Many people assume that creativity is an inborn talent that their children either do or do not have: just as all children are not equally intelligent, all children are not equally creative. But actually, creativity is more skill than inborn talent, and it is a skill that parents and early childhood professionals can nurture in children.
Creativity is a key to success in nearly everything we do. Creativity is not limited to artistic and musical expression—it is also essential for science, math, and even social and emotional intelligence. Creative people are more flexible and better problem solvers, which makes them more able to adapt to technological advances and deal with change—as well as take advantage of new opportunities.
Many researchers believe we have fundamentally changed the experience of childhood in such a way that impairs creative development. Toy and entertainment companies feed children an endless stream of prefab characters, images, props and plot-lines that allow children to put their imaginations to rest. Children no longer need to imagine a stick is a sword in a game or story they’ve imagined: they can play Star Wars with a specific light-saber in costumes designed for the specific role they are playing.
Here are some ideas for fostering creativity in your children:
- Provide the resources they need for creative expression. The key resource here is time. Children need a lot of time for unstructured, child-directed, imaginative play –unencumbered by adult direction, and that doesn’t depend on a lot of commercial stuff.
- Space is also a resource your children need. Unless you don’t mind creative messes everywhere, give them a specific place where they can make a mess, like room in your attic for dress-up, a place in the garage for painting, or a corner in your family room for Legos. Next time someone asks for a gift suggestion for your children, ask for things like art supplies, cheap cameras, costume components, building materials. Put these in easy-to-deal-with bins that your children can manage.
- Foster a creative atmosphere. Solicit a high volume of different ideas, but resist the urge to evaluate the ideas your children come up with. At dinnertime, for example, you could brainstorm activities for the upcoming weekend, encouraging the children to come up with things they’ve never done before. Don’t point out which ideas aren’t possible, and don’t decide which ideas are best. The focus of creative activities should be on process: generating (vs. evaluating) new ideas.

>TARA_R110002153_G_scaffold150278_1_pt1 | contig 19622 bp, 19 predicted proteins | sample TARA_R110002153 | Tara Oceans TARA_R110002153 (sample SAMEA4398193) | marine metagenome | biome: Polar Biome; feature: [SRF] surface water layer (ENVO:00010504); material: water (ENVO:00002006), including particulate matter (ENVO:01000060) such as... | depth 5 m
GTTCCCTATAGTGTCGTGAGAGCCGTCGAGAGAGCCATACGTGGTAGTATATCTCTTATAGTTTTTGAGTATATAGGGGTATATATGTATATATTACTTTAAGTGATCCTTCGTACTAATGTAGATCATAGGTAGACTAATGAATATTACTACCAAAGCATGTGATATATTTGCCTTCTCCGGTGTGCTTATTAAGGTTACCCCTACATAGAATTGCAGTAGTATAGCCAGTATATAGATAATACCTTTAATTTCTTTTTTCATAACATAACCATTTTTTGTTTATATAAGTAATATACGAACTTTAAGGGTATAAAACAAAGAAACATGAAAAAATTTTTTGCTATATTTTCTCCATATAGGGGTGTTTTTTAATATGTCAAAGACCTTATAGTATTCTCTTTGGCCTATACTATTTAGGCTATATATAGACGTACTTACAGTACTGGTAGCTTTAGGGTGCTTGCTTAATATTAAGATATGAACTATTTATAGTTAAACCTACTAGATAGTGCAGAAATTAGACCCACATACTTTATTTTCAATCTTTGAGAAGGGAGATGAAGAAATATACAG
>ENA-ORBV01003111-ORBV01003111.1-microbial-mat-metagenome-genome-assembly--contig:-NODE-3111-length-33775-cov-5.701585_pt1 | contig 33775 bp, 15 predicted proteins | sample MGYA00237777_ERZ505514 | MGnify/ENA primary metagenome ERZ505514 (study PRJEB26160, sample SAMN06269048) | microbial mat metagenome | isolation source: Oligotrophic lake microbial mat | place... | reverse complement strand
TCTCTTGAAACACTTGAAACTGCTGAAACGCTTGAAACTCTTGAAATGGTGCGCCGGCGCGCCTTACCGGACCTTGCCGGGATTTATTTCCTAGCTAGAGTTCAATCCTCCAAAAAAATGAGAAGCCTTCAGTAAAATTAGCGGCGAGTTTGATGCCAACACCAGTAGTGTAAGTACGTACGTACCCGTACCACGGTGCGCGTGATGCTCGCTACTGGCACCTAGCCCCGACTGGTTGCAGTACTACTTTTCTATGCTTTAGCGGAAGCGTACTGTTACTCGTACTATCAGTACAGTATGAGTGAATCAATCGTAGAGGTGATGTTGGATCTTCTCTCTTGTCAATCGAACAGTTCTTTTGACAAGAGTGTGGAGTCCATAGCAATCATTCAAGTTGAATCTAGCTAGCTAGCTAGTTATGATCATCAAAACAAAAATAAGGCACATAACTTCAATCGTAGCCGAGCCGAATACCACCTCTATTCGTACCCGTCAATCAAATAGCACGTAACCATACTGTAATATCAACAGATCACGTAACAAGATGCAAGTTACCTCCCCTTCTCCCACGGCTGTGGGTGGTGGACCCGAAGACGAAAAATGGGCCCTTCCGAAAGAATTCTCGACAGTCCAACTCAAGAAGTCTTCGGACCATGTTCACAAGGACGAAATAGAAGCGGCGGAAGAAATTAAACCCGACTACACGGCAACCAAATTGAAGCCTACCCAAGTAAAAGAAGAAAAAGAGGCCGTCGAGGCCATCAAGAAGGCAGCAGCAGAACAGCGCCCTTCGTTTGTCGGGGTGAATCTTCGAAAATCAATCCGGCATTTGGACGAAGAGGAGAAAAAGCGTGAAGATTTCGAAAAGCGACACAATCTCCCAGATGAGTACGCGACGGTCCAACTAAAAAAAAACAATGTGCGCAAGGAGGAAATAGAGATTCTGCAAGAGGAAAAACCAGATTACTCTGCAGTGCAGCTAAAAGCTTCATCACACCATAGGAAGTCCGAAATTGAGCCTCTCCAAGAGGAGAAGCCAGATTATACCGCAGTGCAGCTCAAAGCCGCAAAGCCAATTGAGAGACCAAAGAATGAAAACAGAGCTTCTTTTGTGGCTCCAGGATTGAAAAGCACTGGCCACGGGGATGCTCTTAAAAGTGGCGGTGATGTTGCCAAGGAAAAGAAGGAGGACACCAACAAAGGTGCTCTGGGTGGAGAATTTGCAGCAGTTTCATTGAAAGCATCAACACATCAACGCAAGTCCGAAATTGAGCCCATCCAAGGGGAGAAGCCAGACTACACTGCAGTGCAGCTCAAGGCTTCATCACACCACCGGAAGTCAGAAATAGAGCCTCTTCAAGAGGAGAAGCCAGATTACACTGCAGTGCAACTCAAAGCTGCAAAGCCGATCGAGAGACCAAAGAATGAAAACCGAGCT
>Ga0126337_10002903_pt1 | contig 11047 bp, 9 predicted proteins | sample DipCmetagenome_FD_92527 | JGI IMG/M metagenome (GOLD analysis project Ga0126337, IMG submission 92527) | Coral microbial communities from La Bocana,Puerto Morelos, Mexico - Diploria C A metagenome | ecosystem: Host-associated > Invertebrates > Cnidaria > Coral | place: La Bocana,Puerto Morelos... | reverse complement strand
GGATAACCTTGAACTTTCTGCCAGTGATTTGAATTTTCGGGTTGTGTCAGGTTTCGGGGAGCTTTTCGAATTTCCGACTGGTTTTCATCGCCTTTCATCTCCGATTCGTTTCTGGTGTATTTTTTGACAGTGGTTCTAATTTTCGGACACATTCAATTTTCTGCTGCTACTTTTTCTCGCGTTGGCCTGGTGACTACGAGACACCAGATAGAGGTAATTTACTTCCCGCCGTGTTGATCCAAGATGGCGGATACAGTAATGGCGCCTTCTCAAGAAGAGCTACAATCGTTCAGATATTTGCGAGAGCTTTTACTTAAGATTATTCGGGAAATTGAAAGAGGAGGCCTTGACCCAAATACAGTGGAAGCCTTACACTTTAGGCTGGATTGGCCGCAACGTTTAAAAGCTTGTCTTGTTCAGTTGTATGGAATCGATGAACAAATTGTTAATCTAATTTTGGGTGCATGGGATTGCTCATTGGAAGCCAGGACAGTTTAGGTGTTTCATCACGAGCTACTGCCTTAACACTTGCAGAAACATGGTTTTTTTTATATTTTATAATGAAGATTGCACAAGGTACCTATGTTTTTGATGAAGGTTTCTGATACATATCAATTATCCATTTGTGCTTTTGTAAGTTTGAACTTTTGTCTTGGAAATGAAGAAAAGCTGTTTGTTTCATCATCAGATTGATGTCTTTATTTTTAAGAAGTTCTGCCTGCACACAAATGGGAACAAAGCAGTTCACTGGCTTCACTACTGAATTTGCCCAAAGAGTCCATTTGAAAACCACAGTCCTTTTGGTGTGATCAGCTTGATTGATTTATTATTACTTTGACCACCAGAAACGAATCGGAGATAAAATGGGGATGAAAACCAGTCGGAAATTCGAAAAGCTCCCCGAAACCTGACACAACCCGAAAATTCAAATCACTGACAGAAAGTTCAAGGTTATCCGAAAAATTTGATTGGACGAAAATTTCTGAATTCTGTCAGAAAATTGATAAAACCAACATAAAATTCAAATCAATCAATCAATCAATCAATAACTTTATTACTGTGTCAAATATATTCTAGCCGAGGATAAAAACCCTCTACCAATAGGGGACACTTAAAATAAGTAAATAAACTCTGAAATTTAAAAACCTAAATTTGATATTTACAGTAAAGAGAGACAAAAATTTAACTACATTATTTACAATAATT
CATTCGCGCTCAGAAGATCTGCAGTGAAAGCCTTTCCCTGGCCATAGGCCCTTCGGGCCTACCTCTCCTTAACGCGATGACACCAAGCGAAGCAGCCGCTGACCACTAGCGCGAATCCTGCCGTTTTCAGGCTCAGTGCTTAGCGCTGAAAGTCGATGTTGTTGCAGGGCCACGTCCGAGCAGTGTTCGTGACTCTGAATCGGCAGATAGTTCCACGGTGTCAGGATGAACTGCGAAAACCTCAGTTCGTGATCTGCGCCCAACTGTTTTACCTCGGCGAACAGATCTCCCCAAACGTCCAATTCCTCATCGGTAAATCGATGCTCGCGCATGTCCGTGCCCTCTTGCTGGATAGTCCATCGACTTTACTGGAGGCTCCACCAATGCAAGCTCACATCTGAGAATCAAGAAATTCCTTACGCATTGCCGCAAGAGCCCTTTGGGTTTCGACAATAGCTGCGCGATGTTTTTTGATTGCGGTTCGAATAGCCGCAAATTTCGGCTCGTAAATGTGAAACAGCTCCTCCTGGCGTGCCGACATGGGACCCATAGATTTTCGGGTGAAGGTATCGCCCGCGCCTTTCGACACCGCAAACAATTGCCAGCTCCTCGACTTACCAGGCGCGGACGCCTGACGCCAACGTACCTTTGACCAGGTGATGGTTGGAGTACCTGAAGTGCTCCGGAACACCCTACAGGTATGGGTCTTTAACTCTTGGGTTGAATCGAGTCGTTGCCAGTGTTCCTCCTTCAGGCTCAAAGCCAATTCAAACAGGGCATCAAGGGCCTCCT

- Encourage children to make mistakes and fail. Yes, fail – children who are afraid of failure and judgment will curb their own creative thought. Share the mistakes you’ve made recently, so they get the idea that it is okay to flub up. Laughing at yourself when you make a mistake is a happiness habit.
- Celebrate innovation and creativity. Cover your walls with art and other evidence of creative expression. Tell your children all about your favorite artists, musicians, and scientists. Share your passion for architecture or photography or that new band you want to listen to all the time. Embrace new technologies so your children grow to find change exciting, not over-whelming or intimidating.
- Allow children the freedom and autonomy to explore their ideas. Forget making them color within the lines, so to speak—this can reduce flexibility in thinking. In one study, just demonstrating how to put together a model reduced the creative ways that children accomplished this task.
- Encourage children to read for pleasure and participate in the arts. Limit TV and other screen time in order to make room for creative activities like rehearsing a play, learning to draw, reading every book written by a favorite author.
- Give children the opportunity to express “divergent thought.” Let them disagree with you. Encourage them to find more than one route to a solution, and more than one solution to a problem. When they successfully solve a problem, ask them to solve it again but to find a new way to do it (same solution, different route). Then ask them to come up with more solutions to the same problem.
- Don’t reward children for exhibiting creativity: incentives interfere with the creative process, reducing the quality of their responses and the flexibility of their thought. Allow children to develop mastery of creative activities that they are intrinsically motivated to do, rather than trying to motivate them with rewards and incentives. Instead of rewarding a child for practicing the piano, for example, allow her to do something she enjoys more – maybe sit at her desk and draw or take a science class.
- Emphasize process rather than product. One way you can do this is by asking questions about the process – Did you have fun? Are you finished? What did you like about that activity?
-T. Manichander, Psychology of Learning & Development, 2016-